From medical school to film school, Myra Aquino’s journey is rooted in her Filipino heritage and passion for the arts.
In 2020, the UCLA MFA film student received one of the six grants awarded by the Caucus Foundation for Producers, Writers & Directors, which helped her complete her thesis film “Beauty Queen.” The foundation also selected Aquino as this year’s first-place Gold Circle winner, providing her with a $60,000 Panavision camera package rental and highlighting her film at the Caucus’ virtual 38th Annual Awards Gala on March 4. Aquino said “Beauty Queen” is an ode to her Filipino heritage and the parallels between the lives of her grandparents and the Filipina war hero, Remedios Gomez.
“I wanted to make this film as an homage to my grandparents,” Aquino said. “They’ve all since passed away, but it was my way of connecting with them because they lived through World War II. In some ways, I saw it as bringing their lives onto the screen through this specific story.”
As one of the grant recipients, Aquino had to meet a number of requirements ranging from demonstrating financial need to producing a foreign language film. And alongside a short highlight of Aquino and her film at this year’s restructured virtual Caucus Awards Gala, the event also presented awards for industry filmmakers. With well-known honorees Aaron Sorkin and Reese Witherspoon attending this year’s virtual Caucus awards banquet, Caucus Co-Chair James Hirsch said they are setting the tone for the types of stories they want to see from student filmmakers.
“One of the reasons that we got such a stellar lineup (of honorees and presenters) this year (is) because they connect with our mission statement. They see how their own lives can reflect to these young people and give them something to aim for,” Hirsch said. “They represent the kind of filmmaking that we encourage, that we respond to.”
Similarly, Caucus Foundation President Sharon Arnett said the board is looking for filmmakers who are not only great storytellers but are also creating work that focuses on real-world issues and engages with important topics. Ultimately, Arnett said the filmmakers and the projects they select are a way for the Caucus to reach out to the community.
For Arnett, “Beauty Queen” is one such film that embodies the Caucus Foundation’s values. She said it stood out to the Caucus judges because it makes people stop and think through its strong messaging and basis in a true story.
The film depicts the life of Remedios Gomez, a Filipina woman who became a commander in the Hukbalahap rebellion after her father’s death at the hands of Japanese soldiers. Aquino said she heard about Remedios Gomez through word of mouth while visiting the Philippines and was immediately enamored by her story.
“She was famous and infamous for being a commander who wore lipstick, did her hair and wore nice dresses before battle,” Aquino said. “She was a former beauty queen who was just so unapologetically feminine, while also being masculine at the same time.”
During her research process, Aquino said it was difficult to unearth more information about the acclaimed war hero, but she eventually discovered a biography on Gomez written by Gomez’s younger brother. After unsuccessfully reaching out to the publishers, she heard about a school, Betty’s Vermillion Academy in Pasay City in the capital of Manila, Philippines, that might have kept some copies. She said the principal happened to be teaching their students about Gomez and was excited to send a book to Aquino in Los Angeles to support her film.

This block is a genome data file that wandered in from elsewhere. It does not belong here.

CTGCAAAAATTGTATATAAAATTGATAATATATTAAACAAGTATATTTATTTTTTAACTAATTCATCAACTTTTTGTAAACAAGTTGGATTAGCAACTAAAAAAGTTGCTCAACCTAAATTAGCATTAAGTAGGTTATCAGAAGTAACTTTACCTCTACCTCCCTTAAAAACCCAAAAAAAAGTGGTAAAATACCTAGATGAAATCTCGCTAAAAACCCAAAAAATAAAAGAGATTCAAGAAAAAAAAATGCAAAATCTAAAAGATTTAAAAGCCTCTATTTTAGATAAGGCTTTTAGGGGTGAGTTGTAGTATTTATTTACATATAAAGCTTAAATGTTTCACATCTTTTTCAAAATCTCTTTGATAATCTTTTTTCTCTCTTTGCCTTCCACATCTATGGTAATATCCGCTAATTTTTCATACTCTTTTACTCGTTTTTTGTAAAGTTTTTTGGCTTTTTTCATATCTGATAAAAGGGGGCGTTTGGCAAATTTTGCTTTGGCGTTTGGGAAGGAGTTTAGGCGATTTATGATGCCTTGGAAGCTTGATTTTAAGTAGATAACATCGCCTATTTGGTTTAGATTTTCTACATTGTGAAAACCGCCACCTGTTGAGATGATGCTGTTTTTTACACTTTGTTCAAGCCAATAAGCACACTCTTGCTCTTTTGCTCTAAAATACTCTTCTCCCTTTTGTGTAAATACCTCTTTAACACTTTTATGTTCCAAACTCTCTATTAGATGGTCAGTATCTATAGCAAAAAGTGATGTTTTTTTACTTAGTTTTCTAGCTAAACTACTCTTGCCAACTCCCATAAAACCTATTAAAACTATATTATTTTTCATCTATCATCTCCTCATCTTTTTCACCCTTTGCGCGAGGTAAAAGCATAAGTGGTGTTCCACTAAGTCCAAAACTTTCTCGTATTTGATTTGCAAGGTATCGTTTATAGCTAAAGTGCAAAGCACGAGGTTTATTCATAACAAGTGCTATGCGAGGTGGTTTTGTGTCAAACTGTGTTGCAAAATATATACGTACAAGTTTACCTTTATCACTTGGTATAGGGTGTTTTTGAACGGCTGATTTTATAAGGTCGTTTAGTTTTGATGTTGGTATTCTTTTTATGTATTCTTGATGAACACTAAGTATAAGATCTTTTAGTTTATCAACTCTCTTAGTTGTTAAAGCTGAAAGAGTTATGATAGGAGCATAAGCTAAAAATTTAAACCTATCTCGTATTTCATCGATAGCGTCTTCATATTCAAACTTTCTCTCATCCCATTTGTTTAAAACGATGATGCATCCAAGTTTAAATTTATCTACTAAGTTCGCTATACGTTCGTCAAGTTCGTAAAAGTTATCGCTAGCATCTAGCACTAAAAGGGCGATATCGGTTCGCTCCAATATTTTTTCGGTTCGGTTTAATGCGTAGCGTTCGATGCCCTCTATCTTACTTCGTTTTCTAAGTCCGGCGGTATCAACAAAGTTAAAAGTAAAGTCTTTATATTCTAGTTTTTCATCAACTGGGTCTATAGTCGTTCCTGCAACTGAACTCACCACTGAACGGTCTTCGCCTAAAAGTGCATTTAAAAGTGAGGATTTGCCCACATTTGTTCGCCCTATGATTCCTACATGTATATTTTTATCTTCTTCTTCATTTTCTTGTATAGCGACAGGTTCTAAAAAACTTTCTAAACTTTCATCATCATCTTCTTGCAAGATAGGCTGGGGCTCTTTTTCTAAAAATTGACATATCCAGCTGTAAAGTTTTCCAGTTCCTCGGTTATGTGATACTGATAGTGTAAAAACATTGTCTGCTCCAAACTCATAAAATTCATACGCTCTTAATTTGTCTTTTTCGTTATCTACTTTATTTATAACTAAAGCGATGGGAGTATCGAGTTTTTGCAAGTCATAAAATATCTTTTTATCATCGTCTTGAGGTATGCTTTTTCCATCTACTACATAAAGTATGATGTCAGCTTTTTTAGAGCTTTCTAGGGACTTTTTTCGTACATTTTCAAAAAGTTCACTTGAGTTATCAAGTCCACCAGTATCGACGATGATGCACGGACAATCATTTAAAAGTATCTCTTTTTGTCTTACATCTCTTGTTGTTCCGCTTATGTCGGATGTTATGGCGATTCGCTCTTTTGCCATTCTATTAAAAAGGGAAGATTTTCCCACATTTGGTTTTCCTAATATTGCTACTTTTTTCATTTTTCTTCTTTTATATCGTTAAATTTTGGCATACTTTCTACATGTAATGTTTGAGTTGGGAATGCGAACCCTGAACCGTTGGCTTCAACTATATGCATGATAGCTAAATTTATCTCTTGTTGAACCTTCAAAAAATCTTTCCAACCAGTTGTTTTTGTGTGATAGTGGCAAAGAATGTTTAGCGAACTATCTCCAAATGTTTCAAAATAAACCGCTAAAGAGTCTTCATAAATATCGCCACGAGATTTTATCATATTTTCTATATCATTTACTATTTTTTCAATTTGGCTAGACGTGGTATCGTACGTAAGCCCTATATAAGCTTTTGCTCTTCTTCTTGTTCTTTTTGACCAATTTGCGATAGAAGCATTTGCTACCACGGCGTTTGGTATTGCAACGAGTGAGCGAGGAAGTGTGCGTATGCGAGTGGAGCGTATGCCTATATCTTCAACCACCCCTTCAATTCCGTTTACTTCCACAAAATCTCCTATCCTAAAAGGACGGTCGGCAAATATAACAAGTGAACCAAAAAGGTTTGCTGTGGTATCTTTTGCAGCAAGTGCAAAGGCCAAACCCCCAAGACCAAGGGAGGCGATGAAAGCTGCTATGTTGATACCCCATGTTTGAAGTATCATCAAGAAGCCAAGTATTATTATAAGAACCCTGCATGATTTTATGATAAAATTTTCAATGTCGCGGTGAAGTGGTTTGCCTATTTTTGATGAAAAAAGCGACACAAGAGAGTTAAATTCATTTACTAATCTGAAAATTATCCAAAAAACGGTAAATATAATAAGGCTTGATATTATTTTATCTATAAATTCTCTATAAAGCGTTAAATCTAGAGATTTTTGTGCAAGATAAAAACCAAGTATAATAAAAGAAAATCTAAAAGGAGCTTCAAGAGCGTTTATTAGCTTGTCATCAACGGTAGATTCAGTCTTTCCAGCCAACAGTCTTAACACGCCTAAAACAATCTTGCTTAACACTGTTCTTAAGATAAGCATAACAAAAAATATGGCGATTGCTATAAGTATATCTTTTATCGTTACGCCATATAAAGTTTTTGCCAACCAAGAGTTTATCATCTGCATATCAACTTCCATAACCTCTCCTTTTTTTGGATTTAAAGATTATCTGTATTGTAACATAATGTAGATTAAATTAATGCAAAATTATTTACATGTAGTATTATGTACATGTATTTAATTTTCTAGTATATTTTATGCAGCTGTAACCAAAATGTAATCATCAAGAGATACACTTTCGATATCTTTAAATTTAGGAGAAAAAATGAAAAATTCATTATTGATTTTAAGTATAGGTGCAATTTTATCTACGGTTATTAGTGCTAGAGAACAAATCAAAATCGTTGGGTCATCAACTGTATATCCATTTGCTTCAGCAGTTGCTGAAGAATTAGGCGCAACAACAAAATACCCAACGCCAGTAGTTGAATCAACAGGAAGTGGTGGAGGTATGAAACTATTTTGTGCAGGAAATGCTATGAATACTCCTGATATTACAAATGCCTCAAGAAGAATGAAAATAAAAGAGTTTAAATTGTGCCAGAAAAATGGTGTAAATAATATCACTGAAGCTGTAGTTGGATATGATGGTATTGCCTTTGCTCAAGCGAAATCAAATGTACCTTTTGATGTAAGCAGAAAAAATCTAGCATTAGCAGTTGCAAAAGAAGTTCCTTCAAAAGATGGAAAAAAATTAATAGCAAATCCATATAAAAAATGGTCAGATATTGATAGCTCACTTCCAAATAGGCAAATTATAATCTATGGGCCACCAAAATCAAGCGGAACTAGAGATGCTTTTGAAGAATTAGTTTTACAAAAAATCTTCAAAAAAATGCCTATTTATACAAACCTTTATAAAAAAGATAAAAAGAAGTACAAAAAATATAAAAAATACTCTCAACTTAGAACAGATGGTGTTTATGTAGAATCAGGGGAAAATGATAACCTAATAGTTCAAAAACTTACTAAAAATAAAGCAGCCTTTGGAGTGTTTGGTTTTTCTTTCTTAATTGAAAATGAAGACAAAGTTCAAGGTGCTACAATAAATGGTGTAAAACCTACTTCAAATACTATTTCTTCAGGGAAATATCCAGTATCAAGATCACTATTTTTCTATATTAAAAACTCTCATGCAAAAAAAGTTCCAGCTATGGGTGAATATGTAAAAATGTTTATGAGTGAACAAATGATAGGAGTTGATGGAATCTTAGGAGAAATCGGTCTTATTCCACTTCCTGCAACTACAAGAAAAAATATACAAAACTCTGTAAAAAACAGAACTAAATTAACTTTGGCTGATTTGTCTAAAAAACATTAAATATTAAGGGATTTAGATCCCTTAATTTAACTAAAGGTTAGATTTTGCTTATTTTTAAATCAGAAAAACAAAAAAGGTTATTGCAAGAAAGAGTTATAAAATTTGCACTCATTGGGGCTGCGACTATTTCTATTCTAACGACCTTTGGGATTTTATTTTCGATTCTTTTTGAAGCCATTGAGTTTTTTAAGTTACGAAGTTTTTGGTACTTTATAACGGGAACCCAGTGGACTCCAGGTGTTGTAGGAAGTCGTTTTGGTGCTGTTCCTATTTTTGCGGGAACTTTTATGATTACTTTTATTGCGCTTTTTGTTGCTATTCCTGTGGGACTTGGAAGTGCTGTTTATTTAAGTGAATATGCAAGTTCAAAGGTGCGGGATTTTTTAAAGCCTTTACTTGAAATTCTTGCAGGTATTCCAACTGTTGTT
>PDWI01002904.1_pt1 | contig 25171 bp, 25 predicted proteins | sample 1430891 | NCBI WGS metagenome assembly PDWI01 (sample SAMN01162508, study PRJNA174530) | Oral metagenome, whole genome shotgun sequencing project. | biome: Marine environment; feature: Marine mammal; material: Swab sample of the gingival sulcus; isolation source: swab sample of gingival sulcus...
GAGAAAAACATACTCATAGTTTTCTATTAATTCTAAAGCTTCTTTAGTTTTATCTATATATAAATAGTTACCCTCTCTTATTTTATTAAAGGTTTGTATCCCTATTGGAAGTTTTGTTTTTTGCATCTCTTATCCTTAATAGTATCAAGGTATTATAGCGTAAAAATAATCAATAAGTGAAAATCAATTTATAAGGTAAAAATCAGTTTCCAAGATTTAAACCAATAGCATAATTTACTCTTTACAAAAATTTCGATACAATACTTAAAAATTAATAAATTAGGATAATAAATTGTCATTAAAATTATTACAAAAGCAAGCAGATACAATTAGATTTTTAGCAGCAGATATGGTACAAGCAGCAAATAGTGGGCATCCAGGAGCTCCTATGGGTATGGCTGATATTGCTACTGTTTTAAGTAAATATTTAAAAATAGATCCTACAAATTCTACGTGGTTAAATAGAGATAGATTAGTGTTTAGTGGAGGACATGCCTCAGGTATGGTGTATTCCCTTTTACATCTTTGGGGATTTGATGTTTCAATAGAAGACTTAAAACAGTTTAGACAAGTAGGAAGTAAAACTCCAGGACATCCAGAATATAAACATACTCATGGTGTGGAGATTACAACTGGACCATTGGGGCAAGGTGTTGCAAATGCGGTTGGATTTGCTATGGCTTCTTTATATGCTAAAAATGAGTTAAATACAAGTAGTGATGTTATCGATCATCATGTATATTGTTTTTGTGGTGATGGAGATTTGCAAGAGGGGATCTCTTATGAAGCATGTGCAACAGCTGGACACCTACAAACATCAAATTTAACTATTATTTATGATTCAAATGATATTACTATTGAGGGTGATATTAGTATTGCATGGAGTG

“I remember sitting in Melnitz Hall, alone in a conference room, and after I read the last page I started crying because her story was so incredible,” Aquino said. “I was thinking to myself that it would be such a shame for (her) story to not be told.”
After reading about the female warrior’s life, Aquino wrote her thesis film on Gomez transition from a beauty queen to a commander. Though proficient in Tagalog – the national language of the Philippines – Aquino said she wanted to maintain the authenticity of the film by writing the script in English and translating it to Kapampangan, the language of the province that Gomez defended.
“The set was a mix of three languages where people were speaking English, Tagalog and Kapampangan,” Aquino said. “It was crazy, and then it turned out that the cheapest place we could shoot at for this film was in the same mountain that the actual resistance was many decades prior.”
The film was shot primarily in the jungle during monsoon season and the crew had to film in between two big storms. Aquino said despite these setbacks, the successful creation of the film was due in large part to the passion of the people involved. The majority of the actors were nonprofessionals who were inspired by Gomez and the subject matter of the film, Aquino said.
Through this film, she hopes to highlight the experiences of women during war times, as their involvement in rebellions and revolutionary movements is often overlooked in history. Aquino said she is currently in development for her next production and hopes to shoot a feature film by next year.
“(‘Beauty Queen’) was an opportunity for me to talk about a young woman (who) was 22 and involved in something that was filled with so much purpose,” she said. “I want people to recognize how aspects of this kind of womanhood can still be present in today’s time, and for me, it’s about bringing those voices out to be represented in film.”